Lee Edward Evans, the 1968 double Olympic champion of the United States, has been banned by the Athletics Federation of Nigeria (AFN) for a period of four years. This ban was imposed on Evans after AFN found the former athlete guilty of administering performance enhancing substances to a minor athlete.
According to AFN, Evans and Nigerian youth coach Abbas Rauf gave banned substances to the athletes last year that may have been responsible for her failing a doping test. Abbas was given a life ban and is planning to contest the ban imposed by the Athletics Federation of Nigeria. Evans may now head to the Court of Arbitration for Sports to get his hard earned reputation in athletics back.
Abbas, who also runs the Greater Tomorrow Athletics Club, was accused of taking a minor athlete to a medical doctor who injected an unknown substance despite the athlete not been sick. However, Abbas Rauf claimed that he took the athlete to the doctor for receiving treatment for malaria. Abbas added that the athlete left his custody long before she was caught of doping at the 2013 Africa Youth Games (AYG) in Warri. He remarked he believe the panel did not do their investigation very well and the athlete in question has left me since 2011 before she was caught for doping in 2013 in Warri so how would he know how she got whatever she had in her system. Abbas also claimed that young brains like him who wanted to find world beaters for Nigeria are increasingly being frustrated out of the system instead of being encouraged.
On the other hand, Evans claimed he gave "supplements" in February and March 2013 to the girl for her "health" and those substances were not prohibited. However, AFN's four-member disciplinary panel found Evans guilty of providing performance enhancing substances to the minor athletes and imposed a ban on him for four years from February 17.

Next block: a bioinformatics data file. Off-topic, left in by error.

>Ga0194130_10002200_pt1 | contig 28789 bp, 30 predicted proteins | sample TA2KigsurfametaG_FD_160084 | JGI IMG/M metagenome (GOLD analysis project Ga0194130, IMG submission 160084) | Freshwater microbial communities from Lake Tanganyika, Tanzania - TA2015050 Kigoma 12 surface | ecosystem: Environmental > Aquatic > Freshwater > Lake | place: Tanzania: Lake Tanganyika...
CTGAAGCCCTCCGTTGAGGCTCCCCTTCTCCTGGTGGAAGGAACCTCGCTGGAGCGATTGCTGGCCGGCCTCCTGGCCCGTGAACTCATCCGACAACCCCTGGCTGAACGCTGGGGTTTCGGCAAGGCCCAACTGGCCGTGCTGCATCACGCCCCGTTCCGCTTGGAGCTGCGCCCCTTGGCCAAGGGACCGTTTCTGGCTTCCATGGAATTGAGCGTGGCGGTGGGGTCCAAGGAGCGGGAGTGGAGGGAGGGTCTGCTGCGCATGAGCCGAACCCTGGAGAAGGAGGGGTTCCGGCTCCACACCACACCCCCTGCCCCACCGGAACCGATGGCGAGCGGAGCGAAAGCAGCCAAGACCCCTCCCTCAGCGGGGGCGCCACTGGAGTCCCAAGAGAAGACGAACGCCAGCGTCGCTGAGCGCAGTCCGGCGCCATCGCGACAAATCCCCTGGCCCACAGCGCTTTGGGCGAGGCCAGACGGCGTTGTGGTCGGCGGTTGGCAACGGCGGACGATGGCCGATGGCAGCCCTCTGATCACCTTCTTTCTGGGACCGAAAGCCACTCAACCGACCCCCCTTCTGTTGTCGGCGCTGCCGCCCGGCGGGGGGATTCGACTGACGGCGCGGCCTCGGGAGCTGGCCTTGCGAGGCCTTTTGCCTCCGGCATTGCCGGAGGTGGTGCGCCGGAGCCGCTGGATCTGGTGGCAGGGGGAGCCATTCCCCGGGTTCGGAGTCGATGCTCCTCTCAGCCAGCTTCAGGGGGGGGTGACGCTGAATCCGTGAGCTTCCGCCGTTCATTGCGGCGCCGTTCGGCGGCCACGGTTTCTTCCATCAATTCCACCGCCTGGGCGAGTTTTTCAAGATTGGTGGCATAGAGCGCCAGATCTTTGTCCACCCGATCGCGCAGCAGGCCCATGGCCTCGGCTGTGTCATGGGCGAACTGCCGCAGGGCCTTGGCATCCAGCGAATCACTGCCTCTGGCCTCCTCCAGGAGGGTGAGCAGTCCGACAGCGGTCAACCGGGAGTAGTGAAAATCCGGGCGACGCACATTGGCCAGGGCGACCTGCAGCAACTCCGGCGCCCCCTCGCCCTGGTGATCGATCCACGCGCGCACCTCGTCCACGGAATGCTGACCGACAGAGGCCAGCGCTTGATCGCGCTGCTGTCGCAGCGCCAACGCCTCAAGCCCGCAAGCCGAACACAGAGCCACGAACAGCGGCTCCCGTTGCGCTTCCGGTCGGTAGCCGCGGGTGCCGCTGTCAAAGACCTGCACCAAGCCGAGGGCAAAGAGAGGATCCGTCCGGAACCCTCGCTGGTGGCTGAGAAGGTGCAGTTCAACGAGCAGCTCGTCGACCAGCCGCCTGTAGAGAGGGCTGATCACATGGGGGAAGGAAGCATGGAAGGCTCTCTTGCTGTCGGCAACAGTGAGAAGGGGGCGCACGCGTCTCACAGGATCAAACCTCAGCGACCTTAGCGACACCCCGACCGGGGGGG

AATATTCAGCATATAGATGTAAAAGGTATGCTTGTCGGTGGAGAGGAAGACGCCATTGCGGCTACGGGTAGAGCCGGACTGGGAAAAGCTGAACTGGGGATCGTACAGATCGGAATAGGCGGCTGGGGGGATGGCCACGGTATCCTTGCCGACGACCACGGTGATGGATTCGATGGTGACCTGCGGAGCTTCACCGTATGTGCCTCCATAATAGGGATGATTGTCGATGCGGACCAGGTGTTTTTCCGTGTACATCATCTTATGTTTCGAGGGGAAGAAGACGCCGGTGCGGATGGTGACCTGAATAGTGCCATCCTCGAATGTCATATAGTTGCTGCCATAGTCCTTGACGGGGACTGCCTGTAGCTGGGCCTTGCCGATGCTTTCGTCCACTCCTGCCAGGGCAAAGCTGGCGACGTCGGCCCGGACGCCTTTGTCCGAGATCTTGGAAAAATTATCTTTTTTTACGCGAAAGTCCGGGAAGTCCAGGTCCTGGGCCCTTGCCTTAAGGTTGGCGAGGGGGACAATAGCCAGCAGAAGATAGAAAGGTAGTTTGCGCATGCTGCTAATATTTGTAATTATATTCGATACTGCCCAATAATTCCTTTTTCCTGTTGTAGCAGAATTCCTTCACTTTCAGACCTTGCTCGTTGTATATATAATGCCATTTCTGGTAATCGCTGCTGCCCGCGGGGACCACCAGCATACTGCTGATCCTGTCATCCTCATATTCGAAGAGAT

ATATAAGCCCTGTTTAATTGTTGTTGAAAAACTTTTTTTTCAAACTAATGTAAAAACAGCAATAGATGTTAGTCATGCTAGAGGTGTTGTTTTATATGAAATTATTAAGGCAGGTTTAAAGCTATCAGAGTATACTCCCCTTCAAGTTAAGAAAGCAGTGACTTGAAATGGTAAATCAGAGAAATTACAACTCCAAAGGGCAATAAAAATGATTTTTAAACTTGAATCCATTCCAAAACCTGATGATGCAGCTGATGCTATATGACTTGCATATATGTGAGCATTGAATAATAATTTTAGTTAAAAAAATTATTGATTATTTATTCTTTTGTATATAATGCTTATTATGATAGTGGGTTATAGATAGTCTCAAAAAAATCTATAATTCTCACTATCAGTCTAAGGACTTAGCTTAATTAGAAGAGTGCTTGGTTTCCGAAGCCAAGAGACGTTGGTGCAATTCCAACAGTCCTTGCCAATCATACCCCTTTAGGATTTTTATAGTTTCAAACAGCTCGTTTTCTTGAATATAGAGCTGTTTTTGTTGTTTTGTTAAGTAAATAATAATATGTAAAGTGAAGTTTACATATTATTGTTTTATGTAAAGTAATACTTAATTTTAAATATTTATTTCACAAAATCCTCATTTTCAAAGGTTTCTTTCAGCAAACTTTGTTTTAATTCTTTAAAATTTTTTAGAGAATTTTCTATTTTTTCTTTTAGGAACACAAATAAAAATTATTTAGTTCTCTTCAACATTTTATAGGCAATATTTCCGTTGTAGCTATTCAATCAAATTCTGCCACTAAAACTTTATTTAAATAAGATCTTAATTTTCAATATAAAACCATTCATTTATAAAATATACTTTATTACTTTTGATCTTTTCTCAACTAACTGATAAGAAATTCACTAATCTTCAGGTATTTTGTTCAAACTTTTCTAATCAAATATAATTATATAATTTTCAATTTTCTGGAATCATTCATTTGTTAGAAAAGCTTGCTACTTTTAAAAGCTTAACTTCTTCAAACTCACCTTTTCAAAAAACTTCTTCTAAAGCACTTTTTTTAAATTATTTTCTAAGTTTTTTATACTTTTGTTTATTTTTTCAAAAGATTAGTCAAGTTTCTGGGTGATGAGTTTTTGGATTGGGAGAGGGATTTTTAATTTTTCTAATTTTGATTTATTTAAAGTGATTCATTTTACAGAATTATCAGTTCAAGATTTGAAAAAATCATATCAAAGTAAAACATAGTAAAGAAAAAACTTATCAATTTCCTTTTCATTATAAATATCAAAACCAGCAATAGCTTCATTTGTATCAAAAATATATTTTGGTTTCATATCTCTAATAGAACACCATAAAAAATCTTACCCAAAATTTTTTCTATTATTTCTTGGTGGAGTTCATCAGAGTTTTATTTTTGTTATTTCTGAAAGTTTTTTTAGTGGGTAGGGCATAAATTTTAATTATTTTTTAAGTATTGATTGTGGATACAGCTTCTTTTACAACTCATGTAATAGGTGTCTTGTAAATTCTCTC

Bruce Ijirigho, who recruited coach Lee for the Cross River grassroots development program, said it was unfortunate to find out that his one time pal found himself in the dope mess. He said if you give any supplement that is bound to enhance the performance of any athlete that is doping, it does not matter whether they are on the banned list or not.
In its statement, the AFN said the athlete claimed she collapsed after the injection and when she was revived, she asked the coach why he brought her to be injected and Abbas remarked she should have confidence in him that he could not harm her. It was also revealed that the coach warned the minor athlete not to disclose what happened to anyone although she confided in her mother.
Evans won two gold medals at the 1968 Summer Olympics. A Fulbright Scholar, Evans was coached by Hall of Famer Lloyd (Bud) Winter, when he attended San Jose State University. In 1983, Lee Evans was inducted into the U.S. Track and Field Hall of Fame and his time of 43.86 seconds was the first sub-44-second run in the 400 is still the seventh fastest of all time.